june 2012

Billy Bragg: ‘Woody’s alt. credentials were underlined by his determination to write about the lives of ordinary working people and to oppose racial discrimination.’

A Woody Guthrie Centennial Moment:

‘Woody Was The Original Alternative Musician’

Billy Bragg on Woody Guthrie, the ‘Mermaid Avenue’ albums, and his tour celebrating the Woody Guthrie Centenary

On the acclaimed Mermaid Avenue albums, Billy Bragg and Wilco  put music to lyrics by folk legend Woody Guthrie for which he had not written music or made recordings. To commemorate the 100th anniversary of Woody's birth, Nonesuch Records released Mermaid Avenue: The Complete Sessions, a four disc set, comprising the original two volumes; a third volume with 17 previously unreleased recordings from those sessions; the 1999 documentary on the sessions, Man in the Sand; and a 48-page booklet with new liner notes by Nora Guthrie, lyrics, archival photographs, and facsimiles of lyric sheets and sketches by Woody Guthrie.

Billy Bragg has launched a spring and summer tour of Europe and North America in celebration of the life and legacy of Woody Guthrie, on the 100th anniversary of folk legend's birth. Bragg is currently performing in Europe, then brings the Ain't Nobody That Can Sing Like Me tour to the States in June and July, and returns to the UK to hit the summer festivals. He has now added four specially curated acoustic shows in the UK and Ireland this September, with guests Joe Henry, KT Tunstall, Andy Irvine, Martyn Joseph, and Grace Petrie joining him along the way. For details on these and all of the currently scheduled tour dates with ticket links, go to nonesuch.com/on-tour.

Here, in his own words, Billy Bragg shares his thoughts on this momentous centenary, the Mermaid Avenue project, and the concerts:

Born on 14th July 1912 in Okemah, Oklahoma, Woody Guthrie was one of the most influential figures in popular music, inspiring Bob Dylan and a generation of topical singer-songwriters in the 1960s and even having an influence on punk--Joe Strummer modeled himself on Guthrie, asking friends to call him Woody as a teenager.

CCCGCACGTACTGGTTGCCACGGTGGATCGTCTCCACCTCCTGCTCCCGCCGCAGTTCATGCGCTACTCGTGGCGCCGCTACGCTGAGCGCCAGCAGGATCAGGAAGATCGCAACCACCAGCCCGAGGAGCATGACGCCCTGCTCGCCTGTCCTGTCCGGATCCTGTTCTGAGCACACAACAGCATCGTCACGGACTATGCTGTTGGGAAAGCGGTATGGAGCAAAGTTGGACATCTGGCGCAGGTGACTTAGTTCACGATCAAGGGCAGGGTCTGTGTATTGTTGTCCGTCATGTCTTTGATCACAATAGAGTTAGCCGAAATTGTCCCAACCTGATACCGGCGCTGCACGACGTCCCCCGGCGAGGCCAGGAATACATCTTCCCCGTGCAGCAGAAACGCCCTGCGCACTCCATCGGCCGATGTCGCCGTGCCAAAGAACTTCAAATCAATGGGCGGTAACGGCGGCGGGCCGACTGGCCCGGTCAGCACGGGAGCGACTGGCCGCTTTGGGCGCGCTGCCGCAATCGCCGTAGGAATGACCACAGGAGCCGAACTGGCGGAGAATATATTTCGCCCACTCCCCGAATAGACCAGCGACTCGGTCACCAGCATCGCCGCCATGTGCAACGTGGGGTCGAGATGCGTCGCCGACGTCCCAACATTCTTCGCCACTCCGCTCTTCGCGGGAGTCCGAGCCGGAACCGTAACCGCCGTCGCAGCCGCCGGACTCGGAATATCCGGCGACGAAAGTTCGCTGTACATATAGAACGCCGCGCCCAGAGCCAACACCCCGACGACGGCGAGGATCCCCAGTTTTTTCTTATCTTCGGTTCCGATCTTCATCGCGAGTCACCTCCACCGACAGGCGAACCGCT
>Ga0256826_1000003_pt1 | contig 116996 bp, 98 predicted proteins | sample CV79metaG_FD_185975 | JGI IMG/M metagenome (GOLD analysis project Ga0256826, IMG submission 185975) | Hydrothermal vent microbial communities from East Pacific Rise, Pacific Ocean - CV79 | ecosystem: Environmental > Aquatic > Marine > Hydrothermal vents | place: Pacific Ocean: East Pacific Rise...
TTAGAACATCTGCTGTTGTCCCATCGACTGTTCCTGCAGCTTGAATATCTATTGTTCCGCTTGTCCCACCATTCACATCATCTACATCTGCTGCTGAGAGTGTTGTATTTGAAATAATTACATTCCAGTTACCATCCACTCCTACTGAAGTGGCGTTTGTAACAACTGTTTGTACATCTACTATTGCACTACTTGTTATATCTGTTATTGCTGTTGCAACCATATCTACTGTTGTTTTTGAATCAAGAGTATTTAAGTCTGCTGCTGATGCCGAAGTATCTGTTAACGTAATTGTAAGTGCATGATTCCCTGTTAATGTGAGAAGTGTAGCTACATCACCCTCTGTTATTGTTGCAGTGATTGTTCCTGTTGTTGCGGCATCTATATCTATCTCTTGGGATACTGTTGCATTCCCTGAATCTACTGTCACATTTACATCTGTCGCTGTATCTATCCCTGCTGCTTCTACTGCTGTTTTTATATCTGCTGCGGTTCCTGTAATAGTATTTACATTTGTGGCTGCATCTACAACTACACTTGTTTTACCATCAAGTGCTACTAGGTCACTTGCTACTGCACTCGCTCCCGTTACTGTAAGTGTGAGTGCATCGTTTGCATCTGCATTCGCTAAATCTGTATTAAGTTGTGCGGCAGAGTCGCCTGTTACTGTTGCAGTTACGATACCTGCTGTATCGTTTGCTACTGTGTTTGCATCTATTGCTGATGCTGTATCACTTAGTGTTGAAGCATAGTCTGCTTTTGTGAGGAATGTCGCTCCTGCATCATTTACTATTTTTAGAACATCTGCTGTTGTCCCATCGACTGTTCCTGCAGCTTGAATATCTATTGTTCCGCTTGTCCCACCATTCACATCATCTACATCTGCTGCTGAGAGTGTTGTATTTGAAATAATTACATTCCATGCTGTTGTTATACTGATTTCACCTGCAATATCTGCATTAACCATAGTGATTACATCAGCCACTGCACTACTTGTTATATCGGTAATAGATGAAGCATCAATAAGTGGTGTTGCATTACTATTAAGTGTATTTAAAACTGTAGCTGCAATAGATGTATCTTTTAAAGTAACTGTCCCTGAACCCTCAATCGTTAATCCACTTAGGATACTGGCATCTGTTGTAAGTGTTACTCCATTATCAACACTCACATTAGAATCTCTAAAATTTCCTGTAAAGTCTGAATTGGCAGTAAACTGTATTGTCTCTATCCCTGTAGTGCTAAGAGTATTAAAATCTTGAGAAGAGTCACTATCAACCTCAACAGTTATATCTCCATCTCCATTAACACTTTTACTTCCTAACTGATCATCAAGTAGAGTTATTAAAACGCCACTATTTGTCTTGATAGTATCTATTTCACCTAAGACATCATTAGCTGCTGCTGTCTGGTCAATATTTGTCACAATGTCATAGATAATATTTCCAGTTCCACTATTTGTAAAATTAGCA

Guthrie was the original alternative musician. His most famous song “This Land is Your Land” was written in 1940 as a response to the number one hit of the day, Irving Berlin's patriotic hymn “God Bless America.” His alt. credentials were underlined by his determination to write about the lives of ordinary working people and to oppose racial discrimination. On his guitar he painted the words "This machine kills fascists."

Billy Bragg and Wilco, ‘California Stars,’ from Mermaid Avenue

Woody's career as a musician can be divided into two phases. The first western phase saw him living in Oklahoma, Texas, and California during the Great Depression. It was during this period that he composed his most famous songs, mostly dealing with the problems faced by farm laborers forced off of the land by dust storms and bailiffs, migrating to California to seek seasonal work as fruit pickers.

The second phase of his career began in 1940, when he moved to New York City. Here he recorded his dust bowl ballads and hooked up with musicians such as Pete Seeger and Lead Belly. New York inspired him to new heights of songwriting, but most of the material he composed in the '40s was never recorded, as topical songwriters became suspect in an America that was undergoing a communist witch-hunt.

Billy Bragg and Wilco, ‘Walt Whitman’s Niece,’ from Mermaid Avenue

By the end of that decade, Woody was beginning to experience the early symptoms of Huntington Disease, a degenerative condition of the nervous system for which there is no cure. By the mid-50s, he was no longer able to perform and spent the rest of his life in hospitals. When he died in 1967, he left thousands of unrecorded songs in manuscript form. What he didn't leave behind were the tunes. Like myself, Woody couldn't write musical notation. When he wrote a song, he kept the tune in his head. As a result, when he died, the tunes for the songs which he hadn't had time to record were lost forever. And there were thousands of them. It's estimated Woody only managed to record 10% of the songs he wrote in his lifetime.

It was this treasure trove of songs that Nora Guthrie discovered when she founded the Woody Guthrie Archives in the early 1990s. She'd always known that they were there, in boxes at her mother's house while she was growing up, but she never realized how many there were and how varied their subject matter.

Nora was concerned that over the years her father had become a two-dimensional figure, known only for “This Land Is Your Land” and his influence on Bob Dylan. The unrecorded songs, she felt, offered us a three-dimensional vision of her father as more than just a dust bowl balladeer. She was determined to bring these songs to a greater audience.